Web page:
The folkloric verse of African renaissance-man Birago Diop serves as a prefatory muse inspiring the present curation at ifa Gallery Berlin. The six artists whose works are splayed across the floors and walls of the quaint nook of an art space all focused on the animate power of objects to tell stories of collective dispossession. France, Germany and other postcolonial nations with imperial pasts are slowly realizing their historic relationship to the Global South in which they are beneficiaries of their stolen cultural artifacts. Modest shows like that at ifa Gallery Berlin demonstrate a refreshing response to this realization, fomented directly by creatives with backgrounds steeped in regions embattled by undying culture wars with the West.
Over the summer, Berlin buzzed with the opening of its long-anticipated core institution, Humboldt Forum, designed to rival the Louvre. Its inaugural exhibitions shocked all with its retrospective on ivory animal tusks, as the museum’s direction provoked the international public to rethink the unfading urgency of history, especially as it concerns Europe in relation to Africa. It was a confrontational gesture that was said to have been intended as an act of transparency during a time when German cultural workers are approaching the mammoth task of repatriating certain unjust acquisitions, effectively stripping tourist attractions that have helped fill municipal coffers for over a century.
In Diop’s poem, “Spirits,” he writes that things breathe, that they demand listening more than that which is apparently breathless, and what they breathe is the breath of the ancestors, those unforgotten if nameless past lives who endured the violent thievery of their beloved, tangible heritage, painstakingly crafted and created with ancient multigenerational skill, beautifying their people and lands, imbuing their communities with humanity and meaning since time immemorial. “For the Phoenix To Find Its Form in Us” is a curatorial parable, critiquing the possibility of returning cultural objects through formal restitutions in a world shaken by pandemic ruin as it goes up in flames, its political boundaries long redrawn.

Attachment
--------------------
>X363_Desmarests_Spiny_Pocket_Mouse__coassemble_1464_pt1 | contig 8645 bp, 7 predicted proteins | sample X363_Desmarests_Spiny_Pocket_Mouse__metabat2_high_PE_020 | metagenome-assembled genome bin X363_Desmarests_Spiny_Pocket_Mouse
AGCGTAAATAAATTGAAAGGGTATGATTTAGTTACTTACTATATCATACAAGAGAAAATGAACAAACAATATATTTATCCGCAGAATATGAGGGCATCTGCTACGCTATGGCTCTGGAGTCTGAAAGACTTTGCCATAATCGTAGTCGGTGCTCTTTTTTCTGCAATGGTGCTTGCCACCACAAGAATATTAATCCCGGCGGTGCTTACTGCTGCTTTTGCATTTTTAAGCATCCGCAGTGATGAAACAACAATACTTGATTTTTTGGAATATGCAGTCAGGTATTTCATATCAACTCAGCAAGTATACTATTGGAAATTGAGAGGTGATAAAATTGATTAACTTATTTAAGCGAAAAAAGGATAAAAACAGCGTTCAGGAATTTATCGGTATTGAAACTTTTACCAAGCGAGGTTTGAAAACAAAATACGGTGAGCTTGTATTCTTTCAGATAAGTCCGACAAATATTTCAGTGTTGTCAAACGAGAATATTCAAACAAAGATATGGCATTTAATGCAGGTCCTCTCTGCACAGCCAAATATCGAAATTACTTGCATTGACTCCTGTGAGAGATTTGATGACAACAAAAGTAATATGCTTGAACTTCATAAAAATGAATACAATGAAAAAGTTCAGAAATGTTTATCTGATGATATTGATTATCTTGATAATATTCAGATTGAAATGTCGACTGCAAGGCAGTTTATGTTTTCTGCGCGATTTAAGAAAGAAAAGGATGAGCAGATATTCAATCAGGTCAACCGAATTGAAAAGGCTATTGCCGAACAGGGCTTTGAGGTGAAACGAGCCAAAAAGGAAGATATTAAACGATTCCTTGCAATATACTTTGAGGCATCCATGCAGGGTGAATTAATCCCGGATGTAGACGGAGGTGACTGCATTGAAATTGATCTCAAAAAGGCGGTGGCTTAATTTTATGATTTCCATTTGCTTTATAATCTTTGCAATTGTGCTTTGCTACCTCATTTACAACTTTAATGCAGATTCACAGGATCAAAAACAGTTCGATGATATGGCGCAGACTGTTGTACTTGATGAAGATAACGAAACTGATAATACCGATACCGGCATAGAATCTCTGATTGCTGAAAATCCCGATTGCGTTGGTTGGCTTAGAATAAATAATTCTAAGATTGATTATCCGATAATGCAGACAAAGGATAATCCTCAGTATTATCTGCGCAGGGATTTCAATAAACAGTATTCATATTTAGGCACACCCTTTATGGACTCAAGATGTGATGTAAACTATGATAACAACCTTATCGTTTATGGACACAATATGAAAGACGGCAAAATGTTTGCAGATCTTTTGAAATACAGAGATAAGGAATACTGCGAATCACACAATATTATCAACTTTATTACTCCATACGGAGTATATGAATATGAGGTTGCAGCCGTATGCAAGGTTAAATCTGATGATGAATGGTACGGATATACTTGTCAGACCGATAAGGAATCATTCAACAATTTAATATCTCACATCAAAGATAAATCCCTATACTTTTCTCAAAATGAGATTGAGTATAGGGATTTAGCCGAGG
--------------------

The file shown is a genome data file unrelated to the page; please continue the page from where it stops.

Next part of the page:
Meanwhile, the disease of colonialism remains in force, however inconspicuously, beyond the forms of its historical precedent. One design of the modern or contemporary in modern or contemporary art is to stay the tide of technological advance, to ride out its barreling waves on the edges of reason and justice. The younger generation of artists in Europe, especially those with minority backgrounds from the Global South, forward avant-garde styles of communication with the latest exposures of neocolonial manifestation, researching the intimate undercurrents of materiality and documentation with the fine-toothed combs of their conceptual eccentricities.
Entering into the space of ifa Gallery Berlin during the “For the Phoenix To Find Its Form in Us” exhibit is an exercise in mental and emotional patience, as is characteristic of most contemporary sculptural installations. A multifaceted piece by Amsterdam-based Senegalese artist Oumar Mbengue Atakosso, entitled “Lost and Found (Gris Gris)” (2018) neighbors and intermingles with a sculptural work by Palestinian artist Jumana Manna, also a highly perceptive intercultural filmmaker. At ifa Gallery Berlin, Manna demonstrates her peculiar methodology concerning the spatial reconfiguration and free association of objects. Her work, “Cache (Insurance Policy)” (2019), adapts a feature of Levantine architecture.